What is the Kino International?
Modernist cinema built in the 1960s in the former East Germany amidst a period of architectural renewal and cultural vibrancy in East Berlin.
Roland Arhelger, CC BY-SA 4.0, via Wikimedia Commons
Kino International History
Resident of Berlin or just passing through, art house film enthusiasts will find nowhere better to glimpse the latest and boldest films than at Kino International. The cinema occupies a prime position among the East German landmarks of Karl-Marx-Allee and is enrobed in a dramatic history all of its own. The cinema, which retains much of its original splendour still today, opened its doors in November 1963, amidst a period of architectural renewal and cultural vibrancy in East Berlin.
East Germany was in the process of breaking with the Stalin-era Confectioner Style (dubbed as such for its exaggerated decoration) that still typifies much of this grand boulevard; its architects began to experiment with more sober prefabricated residential buildings. Along with an increased population came the need for a neighbourhood centre, which prompted the construction of a smattering of cultural and culinary institutions designed by architect Josef Kaiser. A former adherent to the Confectioner Style, Kaiser found himself inspired – and likely under some pressure – to pioneer a new style that would display the cultural nous of the East, revealing East Berlin to be just as modern as its western counterpart. This manifested in the iconic Café Moskau and Mokka-Milch-Eisbar, each with their own eye-catching forms, façades, and detailing.
Here, locals would gather to catch up over a morning coffee, or enjoy an afternoon pit stop with friends. And then, for evening entertainment and weekend culture, there was Kino International. In the case of the latter, Kaiser may have succeeded all too well in his ambition to match and supersede West Berlin architecture. The striking similarities between Kino International and two classic West Berlin buildings, the Zoo Palast cinema and the Deutsche Oper opera house, have not gone unnoticed.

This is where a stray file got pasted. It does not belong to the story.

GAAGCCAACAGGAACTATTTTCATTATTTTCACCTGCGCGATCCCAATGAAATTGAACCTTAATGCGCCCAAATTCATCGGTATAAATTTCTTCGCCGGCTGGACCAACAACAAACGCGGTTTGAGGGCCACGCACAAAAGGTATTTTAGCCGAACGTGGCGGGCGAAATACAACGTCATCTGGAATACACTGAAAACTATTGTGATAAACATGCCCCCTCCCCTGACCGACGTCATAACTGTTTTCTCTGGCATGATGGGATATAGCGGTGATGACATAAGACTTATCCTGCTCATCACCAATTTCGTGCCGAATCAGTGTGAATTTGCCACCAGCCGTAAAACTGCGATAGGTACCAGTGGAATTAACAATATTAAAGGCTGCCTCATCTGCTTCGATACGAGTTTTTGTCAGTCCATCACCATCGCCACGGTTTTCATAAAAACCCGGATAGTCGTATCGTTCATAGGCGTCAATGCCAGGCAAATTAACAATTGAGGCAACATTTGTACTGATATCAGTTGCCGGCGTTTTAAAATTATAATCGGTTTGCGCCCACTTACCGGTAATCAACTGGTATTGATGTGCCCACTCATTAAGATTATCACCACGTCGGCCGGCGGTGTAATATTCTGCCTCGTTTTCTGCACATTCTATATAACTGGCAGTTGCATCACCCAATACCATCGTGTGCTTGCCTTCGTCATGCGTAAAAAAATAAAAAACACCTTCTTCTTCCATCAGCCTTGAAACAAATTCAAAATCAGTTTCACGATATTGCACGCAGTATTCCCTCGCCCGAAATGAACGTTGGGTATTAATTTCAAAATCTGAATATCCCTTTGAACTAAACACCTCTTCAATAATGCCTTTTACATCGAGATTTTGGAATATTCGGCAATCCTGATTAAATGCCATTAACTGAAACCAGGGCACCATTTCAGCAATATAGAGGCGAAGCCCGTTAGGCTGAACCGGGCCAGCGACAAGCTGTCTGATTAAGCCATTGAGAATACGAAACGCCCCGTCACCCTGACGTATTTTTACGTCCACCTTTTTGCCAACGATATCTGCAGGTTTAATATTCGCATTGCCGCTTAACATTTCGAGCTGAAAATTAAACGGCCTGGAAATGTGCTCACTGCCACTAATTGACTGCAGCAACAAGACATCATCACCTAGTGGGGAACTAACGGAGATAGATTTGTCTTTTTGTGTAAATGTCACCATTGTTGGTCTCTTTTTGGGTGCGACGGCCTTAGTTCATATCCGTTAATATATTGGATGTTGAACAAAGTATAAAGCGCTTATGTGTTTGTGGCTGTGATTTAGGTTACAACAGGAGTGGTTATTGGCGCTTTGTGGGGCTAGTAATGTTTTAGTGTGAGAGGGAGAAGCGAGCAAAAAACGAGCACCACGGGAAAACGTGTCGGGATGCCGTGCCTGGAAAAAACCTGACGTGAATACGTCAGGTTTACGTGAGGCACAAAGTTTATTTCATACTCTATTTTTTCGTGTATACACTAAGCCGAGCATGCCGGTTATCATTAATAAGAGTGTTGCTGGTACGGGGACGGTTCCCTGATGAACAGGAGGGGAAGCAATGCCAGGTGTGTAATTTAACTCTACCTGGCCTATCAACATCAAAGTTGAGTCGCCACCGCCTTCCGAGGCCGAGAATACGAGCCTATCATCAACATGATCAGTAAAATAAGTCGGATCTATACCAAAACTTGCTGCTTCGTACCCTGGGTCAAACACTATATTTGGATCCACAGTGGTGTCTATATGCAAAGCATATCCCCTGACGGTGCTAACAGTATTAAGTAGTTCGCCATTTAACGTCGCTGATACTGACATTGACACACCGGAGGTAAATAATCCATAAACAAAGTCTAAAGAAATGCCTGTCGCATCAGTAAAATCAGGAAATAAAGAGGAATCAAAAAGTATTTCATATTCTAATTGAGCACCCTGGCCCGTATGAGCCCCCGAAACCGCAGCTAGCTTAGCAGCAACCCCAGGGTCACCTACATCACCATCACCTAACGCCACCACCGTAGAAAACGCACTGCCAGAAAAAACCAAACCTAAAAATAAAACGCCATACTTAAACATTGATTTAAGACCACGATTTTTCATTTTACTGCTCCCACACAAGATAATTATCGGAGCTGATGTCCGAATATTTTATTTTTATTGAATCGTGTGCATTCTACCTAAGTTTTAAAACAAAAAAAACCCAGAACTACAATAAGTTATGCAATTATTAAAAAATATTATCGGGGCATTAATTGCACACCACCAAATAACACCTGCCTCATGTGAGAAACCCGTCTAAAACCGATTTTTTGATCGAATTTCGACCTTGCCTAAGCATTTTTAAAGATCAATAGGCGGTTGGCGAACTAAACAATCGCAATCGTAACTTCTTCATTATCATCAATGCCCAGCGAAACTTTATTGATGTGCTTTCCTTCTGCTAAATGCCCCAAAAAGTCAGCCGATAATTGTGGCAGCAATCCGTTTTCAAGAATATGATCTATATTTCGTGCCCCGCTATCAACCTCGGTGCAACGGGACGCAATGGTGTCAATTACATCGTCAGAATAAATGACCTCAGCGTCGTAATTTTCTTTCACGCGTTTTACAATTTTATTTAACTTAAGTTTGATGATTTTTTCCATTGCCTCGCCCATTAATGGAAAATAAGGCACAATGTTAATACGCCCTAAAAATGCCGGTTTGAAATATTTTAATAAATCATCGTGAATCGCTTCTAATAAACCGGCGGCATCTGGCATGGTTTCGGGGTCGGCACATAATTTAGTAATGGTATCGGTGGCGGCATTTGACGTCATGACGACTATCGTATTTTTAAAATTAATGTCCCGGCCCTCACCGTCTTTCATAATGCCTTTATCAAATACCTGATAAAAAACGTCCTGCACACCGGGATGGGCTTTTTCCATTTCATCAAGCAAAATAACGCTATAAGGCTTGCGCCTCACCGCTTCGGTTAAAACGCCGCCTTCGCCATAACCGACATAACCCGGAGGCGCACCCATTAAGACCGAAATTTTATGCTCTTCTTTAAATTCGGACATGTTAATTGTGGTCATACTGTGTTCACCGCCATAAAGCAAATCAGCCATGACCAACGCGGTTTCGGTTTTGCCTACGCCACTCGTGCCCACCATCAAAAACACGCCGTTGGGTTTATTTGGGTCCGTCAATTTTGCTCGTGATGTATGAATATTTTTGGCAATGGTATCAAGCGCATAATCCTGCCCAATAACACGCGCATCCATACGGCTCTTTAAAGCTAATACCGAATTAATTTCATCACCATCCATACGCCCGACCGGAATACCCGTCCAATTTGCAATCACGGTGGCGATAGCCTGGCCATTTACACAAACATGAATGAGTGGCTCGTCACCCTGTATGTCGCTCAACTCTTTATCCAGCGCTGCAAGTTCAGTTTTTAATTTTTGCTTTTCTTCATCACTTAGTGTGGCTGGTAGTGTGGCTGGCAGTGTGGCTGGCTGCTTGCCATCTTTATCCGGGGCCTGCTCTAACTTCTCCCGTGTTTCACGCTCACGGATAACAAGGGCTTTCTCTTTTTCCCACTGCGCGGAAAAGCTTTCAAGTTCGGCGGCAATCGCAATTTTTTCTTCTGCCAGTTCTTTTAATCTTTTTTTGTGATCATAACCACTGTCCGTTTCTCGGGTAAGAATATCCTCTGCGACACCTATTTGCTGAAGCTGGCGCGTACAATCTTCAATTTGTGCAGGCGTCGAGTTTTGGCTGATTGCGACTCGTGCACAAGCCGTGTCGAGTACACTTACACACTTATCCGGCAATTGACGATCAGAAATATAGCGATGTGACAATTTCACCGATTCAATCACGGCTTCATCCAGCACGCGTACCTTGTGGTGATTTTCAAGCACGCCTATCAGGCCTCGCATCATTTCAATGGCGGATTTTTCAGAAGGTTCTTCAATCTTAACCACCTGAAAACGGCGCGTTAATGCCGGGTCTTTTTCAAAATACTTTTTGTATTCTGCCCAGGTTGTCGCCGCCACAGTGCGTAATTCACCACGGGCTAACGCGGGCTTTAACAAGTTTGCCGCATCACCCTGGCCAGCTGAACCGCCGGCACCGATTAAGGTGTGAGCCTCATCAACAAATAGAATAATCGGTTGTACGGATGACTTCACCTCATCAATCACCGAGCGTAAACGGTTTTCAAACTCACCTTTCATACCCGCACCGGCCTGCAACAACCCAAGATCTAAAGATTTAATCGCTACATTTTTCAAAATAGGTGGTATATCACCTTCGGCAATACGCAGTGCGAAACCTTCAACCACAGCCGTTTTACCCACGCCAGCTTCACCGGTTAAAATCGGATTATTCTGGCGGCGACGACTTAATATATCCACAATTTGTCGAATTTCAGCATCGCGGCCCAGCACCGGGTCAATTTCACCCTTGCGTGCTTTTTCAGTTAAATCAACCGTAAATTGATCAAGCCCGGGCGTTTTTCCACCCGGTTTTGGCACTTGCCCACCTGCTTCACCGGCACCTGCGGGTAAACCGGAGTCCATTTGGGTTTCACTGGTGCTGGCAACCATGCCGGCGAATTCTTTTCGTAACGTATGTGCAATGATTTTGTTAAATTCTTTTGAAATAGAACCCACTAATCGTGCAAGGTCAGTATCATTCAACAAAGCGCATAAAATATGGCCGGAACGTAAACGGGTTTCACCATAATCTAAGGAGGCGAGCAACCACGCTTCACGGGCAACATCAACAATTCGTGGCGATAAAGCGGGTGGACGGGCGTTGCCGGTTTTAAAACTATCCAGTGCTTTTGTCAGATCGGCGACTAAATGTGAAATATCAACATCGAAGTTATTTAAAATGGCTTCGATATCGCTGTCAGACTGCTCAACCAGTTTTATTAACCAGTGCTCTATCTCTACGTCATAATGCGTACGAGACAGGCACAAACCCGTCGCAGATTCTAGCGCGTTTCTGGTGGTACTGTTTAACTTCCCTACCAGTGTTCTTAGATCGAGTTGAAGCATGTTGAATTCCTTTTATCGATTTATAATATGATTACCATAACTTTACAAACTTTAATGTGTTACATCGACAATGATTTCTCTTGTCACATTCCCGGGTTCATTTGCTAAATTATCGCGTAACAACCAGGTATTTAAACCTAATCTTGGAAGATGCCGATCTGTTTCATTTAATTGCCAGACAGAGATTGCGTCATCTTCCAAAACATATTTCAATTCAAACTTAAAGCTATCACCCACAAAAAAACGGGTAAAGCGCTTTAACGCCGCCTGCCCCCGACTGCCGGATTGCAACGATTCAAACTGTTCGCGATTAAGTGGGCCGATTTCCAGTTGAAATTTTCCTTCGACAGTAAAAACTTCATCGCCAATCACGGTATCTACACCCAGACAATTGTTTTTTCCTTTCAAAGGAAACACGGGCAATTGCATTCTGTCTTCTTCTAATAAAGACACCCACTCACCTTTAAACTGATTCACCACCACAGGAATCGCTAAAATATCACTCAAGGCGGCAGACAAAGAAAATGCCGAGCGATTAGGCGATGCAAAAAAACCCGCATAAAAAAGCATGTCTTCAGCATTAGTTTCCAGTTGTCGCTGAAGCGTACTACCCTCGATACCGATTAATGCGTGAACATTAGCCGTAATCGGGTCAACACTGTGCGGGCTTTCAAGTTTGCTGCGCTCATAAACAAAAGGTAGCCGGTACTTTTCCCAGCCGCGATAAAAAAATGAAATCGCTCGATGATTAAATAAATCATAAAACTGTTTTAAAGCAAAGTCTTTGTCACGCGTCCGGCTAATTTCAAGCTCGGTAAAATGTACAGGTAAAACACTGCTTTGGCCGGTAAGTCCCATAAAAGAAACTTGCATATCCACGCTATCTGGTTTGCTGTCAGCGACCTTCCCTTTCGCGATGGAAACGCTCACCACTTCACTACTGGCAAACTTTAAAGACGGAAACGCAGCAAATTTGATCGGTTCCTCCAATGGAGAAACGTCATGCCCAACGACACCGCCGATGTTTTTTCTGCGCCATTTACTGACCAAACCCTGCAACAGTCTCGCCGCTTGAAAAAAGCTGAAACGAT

Any such parallels aside, the cinema’s remarkable form undoubtedly held its own back then, as it continues to do today. Its periscopic first floor, on which the 550-seat screening room is situated, stretches nine metres out in front of the ground-floor façade, fronted by a wide window punctuated by a single panel featuring the current film on show; rotating posters are painted by hand even today. To stay financially afloat, the cinema was compelled in the 1970s to add Western productions to its programming, resulting in a relatively diverse line-up setting Cabaret and Dirty Dancing alongside award-winning East German films like Solo Sunny. If films were deemed too critical of the regime, however, the ruling totalitarian Socialist Unity Party would shut down the viewing schedule.
The building’s side and back replace windows with reliefs by the East German artists Waldemar Grzimek, Karl-Heinz Schamal and Hubert Schiefelbein. Depicted across 14 cast concrete plates, the utopian scenes of machinery liberating labourers from manual work bear a more futuristic slant than its title – From the Lives of Today’s People – lets on. After East Germany and its visions for the future deflated in 1989, the popular Berlin independent cinema chain Yorck Cinema Group took over the building; today one of the official and proud venues of the capital’s beloved annual Berlinale Film Festival, Kino International has rolled out the red carpet to many a star over the years since.
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